Ever since I started this project back in the summer of 2017, I've been searching for organisations that are using running to enhance the lives of those in 'marginalised' areas. I have found an abundance of organisations catering for those with the means to take part in physical activity but not those working in more challenging environments where sport is not easily accessible or participation is not the accepted norm. Whilst I was researching ahead of my return to Chicago, I found an organisation that looked to be the perfect fit - Chicago Run.
Chicago Run provides over 18,000 children and youth with high-quality enriching physical activity programs. Their goal is to improve the physical fitness and social/emotional well-being of participants by following a Sports Based Youth Development model and using 'trauma sensitive' coaches. Chicago Run’s programs reach the full continuum of childhood from early childhood through the teenage years. Their aim is to promote teamwork, commitment, perseverance, and a deeper understanding of community and diversity.
After a brief email exchange, I arranged to meet Alex (Director of Chicago Run) at a coffee shop in the suburbs. We spend a good hour discussing our experiences and learning from working in running for community development. After a fruitful exchange of ideas, Alex suggested I attend one of their 'Running Mates' events the following weekend.
The Running Mates program is designed to prepare young people of middle school and high school age to run in a local 5km race. During the program, participants learn about teamwork, commitment, and perseverance through a curriculum that incorporates running workouts, goal setting, nutrition lessons, and team-building activities. Running Mates aims to break down racial and cultural stereotypes by bringing students from different schools together for training runs, community service projects, local races, and other celebratory events.
Midway through the program, participants attend a community/team building field trip which includes a shorter 'practice' race. It's here that I first get to witness Chicago Run's work up close. The 2018 autumn outing took place at one of the Chicago Area Runners Association (CARA) 'Go Run' events at Humboldt Park. These events are similar to the parkrun concept many are familiar with outside of the US, offering free 5km runs for the local community. The students ran a 1 mile loop with members of the community as preparation for their big race the following month before taking part in team building exercises afterward.
A week later, I'm invited along to a coaching session at the National Teachers Academy, located in the south of city. Here I meet with Ryan & James who are coaches at Chicago Run and Jenna who teaches at the school and also works with Chicago Run to provide after-school running sessions for her students. The students energetically tackle a session of drills and games in the playground despite the bitter cold as they gear up for the season's 5km finale.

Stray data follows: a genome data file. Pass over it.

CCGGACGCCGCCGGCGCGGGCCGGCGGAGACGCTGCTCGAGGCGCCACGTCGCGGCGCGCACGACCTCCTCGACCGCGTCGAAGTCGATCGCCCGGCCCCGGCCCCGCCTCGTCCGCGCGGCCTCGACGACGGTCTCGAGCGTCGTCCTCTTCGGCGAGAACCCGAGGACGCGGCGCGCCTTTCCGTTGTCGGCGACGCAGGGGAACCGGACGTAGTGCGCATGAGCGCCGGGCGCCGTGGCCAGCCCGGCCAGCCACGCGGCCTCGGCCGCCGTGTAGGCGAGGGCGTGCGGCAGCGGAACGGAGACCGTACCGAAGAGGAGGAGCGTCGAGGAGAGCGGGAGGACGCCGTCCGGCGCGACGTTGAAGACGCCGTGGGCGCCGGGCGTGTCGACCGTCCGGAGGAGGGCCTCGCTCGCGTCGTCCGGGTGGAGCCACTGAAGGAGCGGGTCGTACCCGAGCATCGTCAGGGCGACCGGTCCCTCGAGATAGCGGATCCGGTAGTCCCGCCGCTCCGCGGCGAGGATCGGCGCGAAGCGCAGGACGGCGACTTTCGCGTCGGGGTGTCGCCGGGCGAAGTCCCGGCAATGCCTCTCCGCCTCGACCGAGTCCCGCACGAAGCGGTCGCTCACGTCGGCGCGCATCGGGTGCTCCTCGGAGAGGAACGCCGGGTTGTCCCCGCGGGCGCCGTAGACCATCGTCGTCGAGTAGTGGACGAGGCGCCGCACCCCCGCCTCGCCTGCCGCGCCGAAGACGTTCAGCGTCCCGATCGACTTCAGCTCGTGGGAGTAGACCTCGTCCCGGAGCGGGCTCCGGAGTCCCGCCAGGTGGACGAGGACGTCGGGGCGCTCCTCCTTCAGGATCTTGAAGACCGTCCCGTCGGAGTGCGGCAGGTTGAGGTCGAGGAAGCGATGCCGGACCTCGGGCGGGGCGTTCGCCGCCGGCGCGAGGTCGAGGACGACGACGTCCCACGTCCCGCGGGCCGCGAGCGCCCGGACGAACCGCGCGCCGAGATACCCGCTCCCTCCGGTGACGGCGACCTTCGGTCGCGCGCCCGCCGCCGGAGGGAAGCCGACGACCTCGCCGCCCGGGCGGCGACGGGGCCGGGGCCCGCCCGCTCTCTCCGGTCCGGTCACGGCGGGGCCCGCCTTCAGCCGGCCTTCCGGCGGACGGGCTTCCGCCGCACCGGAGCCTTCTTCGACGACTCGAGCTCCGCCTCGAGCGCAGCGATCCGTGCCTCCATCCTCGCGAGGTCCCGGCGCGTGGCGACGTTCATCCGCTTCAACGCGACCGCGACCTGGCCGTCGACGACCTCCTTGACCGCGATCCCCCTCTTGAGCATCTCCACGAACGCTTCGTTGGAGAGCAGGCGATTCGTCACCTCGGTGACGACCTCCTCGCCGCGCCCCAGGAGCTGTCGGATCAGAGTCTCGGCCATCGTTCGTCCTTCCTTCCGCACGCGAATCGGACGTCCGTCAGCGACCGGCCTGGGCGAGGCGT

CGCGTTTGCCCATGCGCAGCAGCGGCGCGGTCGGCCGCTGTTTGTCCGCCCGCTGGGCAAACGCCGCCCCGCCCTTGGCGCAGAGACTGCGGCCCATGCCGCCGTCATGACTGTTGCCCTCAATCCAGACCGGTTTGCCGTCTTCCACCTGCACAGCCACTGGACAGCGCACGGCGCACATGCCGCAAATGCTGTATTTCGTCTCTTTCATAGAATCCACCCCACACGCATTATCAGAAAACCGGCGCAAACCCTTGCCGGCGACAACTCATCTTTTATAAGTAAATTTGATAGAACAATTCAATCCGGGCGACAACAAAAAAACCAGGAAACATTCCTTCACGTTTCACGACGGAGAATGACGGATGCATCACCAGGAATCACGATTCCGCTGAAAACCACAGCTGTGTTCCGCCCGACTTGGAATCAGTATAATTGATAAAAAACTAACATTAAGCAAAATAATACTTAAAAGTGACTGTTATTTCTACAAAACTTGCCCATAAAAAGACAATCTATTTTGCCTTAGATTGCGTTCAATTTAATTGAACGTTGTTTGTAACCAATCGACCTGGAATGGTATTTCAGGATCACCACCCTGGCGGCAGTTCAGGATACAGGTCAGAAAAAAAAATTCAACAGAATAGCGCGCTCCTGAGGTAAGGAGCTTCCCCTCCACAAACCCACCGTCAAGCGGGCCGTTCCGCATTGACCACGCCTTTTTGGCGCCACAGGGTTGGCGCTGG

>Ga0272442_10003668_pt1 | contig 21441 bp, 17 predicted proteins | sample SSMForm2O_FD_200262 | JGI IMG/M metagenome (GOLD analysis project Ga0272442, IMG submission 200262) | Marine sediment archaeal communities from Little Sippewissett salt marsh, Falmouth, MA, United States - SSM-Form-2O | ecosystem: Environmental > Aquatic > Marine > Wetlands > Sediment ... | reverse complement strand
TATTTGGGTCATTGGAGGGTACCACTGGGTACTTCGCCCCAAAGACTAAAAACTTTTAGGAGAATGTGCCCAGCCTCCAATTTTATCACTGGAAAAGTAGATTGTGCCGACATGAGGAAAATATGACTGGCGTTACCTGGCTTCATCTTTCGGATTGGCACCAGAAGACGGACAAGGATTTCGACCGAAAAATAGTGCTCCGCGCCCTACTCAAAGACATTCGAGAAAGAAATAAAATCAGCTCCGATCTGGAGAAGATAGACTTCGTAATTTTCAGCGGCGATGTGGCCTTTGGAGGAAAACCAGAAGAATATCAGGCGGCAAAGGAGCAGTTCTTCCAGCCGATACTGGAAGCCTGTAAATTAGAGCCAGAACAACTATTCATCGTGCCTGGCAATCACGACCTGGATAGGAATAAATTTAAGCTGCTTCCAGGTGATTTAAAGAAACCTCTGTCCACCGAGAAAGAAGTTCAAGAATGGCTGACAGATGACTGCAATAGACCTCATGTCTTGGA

The program concluded with the big day at 'Pumpkins in the Park' - a Halloween themed 5k race in Lincoln Park. A group of volunteers and participants wrapped up warm in the freezing temperatures as the Running Mates joined the crowds in the race pens, excitedly waiting for the event they'd spent the entire Autumn preparing for. The excitement was too much for some and as the starting horn sounded, they eagerly sprinted away from the start before remembering conversations about the need for pacing and wisely slowing down to adopt a run-walk tactic. A river of orange spread through the race field as the Running Mates and volunteers accompanied each other round the course. I ran alongside two lads who were giving it their all and barely had they stopped to take a breath, started up again to tear away along the course. We take a brief moment at the finishing bend where the boys compose themselves before sprinting down the final straight leaving me for dead. For many of these kids, this race would have been their first time to cross a finish line and it was a privilege to witness them revelling in that 'finish line moment'. In other news, the post-race offer of pumpkin pie and toffee apples was a welcome change from brightly coloured sugar drinks and energy bars that taste like carpet.
Volunteers prepare to accompany the Running Mates graduates around their 5km race on a freezing October afternoon at 'Pumpkins in the Park' (photo: Chicago Run)
The Running Mates tear away at the start of the 'Pumpkins in the Park' 5km, the smiles say it all (photo: Chicago Run)
LACE (Leadership, Action, Community, Endurance) Up! is a program designed for Chicago Run program alumni who were previously involved in Running Mates and are now in high school. Participants have the opportunity to build leadership, mentoring, coaching, and career-readiness skills that will aid in their success through high school and beyond. In addition, LACE Up! students will continue their commitment to service and fitness by participating in community volunteer projects and running in local races.